Croker Sack

"Democracy is the theory that the common people know what they want, and deserve to get it good and hard." — Henry Louis Mencken (1880-1956)

Thursday, April 10, 2008

Klotzbach and Gray Issue Hurricane Forecast for 2008

As noted at Science Daily, this year's hurricane forecast has been released by professors Phil Klotzbach and William Gray of Colorado State University.

What is the probability that the "mainstream news media" will let anyone know that these experts say there is no evident connection between hurricane frequency or intensity and "global warming"?

Read the part of their report that starts on page 25. Here is an excerpt:

Although global surface temperatures have increased over the last century and over the last 30 years, there is no reliable data available to indicate increased hurricane frequency or intensity in any of the globe’s other tropical cyclone basins besides the Atlantic. Meteorologists who study tropical cyclones have no valid physical theory as to why hurricane frequency or intensity would necessarily be altered significantly by small amounts (< ±1oC) of global mean temperature change. In a global warming or global cooling world, the atmosphere’s upper air temperatures will warm or cool in unison with the sea surface temperatures. Vertical lapse rates will not be significantly altered. We have no plausible physical reasons for believing that Atlantic hurricane frequency or intensity will change significantly if global ocean temperatures continue to rise. For instance, in the quarter-century period from 1945-1969 when the globe was undergoing a weak cooling trend, the Atlantic basin experienced 80 major (Cat 3-4-5) hurricanes and 201 major hurricane days. By contrast, in a similar 25-year period from 1970-1994 when the globe was undergoing a general warming trend, there were only 38 major hurricanes (48% as many) and 63 major hurricane days (31% as many). Atlantic sea surface temperatures and hurricane activity do not necessarily follow global mean temperature trends.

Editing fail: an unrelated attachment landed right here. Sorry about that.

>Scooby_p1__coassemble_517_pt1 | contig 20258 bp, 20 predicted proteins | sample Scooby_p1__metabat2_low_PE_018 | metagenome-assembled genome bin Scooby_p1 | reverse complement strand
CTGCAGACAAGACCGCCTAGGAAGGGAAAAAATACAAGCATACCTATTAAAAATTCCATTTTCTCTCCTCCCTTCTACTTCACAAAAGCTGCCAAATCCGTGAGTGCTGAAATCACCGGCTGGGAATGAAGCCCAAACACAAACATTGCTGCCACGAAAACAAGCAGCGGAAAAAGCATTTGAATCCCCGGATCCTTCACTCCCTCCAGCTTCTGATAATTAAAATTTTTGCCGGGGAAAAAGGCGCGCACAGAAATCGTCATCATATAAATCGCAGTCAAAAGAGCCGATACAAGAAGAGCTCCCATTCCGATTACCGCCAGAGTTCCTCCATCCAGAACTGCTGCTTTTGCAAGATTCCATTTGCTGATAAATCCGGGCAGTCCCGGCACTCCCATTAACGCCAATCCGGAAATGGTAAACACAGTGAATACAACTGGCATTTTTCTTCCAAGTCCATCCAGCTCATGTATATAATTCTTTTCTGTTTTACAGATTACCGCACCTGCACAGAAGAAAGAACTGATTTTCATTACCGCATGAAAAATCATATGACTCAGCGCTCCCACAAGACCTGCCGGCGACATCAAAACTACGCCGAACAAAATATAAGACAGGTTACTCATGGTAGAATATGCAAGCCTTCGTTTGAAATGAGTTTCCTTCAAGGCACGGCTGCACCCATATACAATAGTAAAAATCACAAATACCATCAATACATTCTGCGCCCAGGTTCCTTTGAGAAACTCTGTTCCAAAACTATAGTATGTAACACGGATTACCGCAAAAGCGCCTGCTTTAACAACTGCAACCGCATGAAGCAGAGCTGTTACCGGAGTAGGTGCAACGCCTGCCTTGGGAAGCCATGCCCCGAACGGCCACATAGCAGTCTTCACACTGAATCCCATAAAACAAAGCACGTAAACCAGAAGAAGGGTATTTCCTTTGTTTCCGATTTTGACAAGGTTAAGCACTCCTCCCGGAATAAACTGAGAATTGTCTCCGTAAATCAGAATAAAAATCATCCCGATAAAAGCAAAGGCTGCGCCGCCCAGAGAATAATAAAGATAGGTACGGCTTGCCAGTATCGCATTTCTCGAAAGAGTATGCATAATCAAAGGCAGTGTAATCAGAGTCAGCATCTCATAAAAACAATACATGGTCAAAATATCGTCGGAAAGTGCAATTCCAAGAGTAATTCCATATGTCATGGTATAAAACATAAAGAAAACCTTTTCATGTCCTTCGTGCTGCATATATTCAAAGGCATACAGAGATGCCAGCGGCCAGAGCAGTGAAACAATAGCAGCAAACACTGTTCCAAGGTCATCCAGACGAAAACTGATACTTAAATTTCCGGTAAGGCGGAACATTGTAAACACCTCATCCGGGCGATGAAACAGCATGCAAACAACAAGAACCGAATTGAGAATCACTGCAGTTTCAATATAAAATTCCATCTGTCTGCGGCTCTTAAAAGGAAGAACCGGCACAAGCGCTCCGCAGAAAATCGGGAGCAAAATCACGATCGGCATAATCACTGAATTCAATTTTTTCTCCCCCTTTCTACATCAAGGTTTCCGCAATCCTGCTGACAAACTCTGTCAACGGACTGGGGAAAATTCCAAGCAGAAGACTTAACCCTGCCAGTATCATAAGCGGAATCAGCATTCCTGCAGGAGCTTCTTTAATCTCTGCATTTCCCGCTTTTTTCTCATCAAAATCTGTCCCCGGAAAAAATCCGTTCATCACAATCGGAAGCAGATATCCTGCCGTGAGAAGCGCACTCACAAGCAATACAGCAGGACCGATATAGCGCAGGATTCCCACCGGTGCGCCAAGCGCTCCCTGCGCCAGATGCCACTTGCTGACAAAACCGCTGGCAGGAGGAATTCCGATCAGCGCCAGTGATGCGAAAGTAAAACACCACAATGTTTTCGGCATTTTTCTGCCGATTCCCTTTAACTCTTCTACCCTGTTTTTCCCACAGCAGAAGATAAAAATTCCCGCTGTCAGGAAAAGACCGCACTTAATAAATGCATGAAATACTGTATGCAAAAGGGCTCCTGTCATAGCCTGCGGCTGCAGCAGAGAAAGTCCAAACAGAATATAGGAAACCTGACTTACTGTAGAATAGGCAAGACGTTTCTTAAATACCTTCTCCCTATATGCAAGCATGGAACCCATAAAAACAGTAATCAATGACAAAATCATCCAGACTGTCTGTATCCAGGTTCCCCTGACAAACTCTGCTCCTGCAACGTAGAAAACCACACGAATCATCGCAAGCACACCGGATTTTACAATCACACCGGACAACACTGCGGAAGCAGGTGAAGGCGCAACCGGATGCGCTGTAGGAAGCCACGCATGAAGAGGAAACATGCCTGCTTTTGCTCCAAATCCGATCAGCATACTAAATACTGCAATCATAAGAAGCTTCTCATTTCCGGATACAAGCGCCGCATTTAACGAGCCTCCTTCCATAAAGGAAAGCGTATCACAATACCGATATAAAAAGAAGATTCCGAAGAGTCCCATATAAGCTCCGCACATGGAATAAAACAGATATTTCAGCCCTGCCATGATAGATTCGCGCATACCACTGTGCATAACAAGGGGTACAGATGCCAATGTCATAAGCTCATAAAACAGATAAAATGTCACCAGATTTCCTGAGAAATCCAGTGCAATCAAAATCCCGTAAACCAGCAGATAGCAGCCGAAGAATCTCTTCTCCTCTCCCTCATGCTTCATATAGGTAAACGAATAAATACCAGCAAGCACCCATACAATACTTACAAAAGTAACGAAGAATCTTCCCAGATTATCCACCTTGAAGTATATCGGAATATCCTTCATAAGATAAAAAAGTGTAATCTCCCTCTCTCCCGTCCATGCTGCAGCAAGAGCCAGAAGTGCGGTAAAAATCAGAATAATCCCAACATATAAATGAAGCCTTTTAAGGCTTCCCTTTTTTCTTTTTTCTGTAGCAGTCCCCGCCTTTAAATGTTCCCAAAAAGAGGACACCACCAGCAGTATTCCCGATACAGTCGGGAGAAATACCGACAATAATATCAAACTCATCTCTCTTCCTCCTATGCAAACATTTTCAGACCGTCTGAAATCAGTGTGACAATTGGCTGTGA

The conditions which actually do have an influence on hurricane frequency and intensity are right for a bad season this year, so there will probably be many chances to mislead the American public about the effect of "global warming" on this season's storms. I would bet they won't miss any opportunity to blame it all on "anthropogenic global warming" -- that is, us.

Update, April 11: This looks like bad news for the global warming pushers in the news media. It seems that one of their scientists who had argued that global warming increases hurricane intensity and frequency is having second thoughts.


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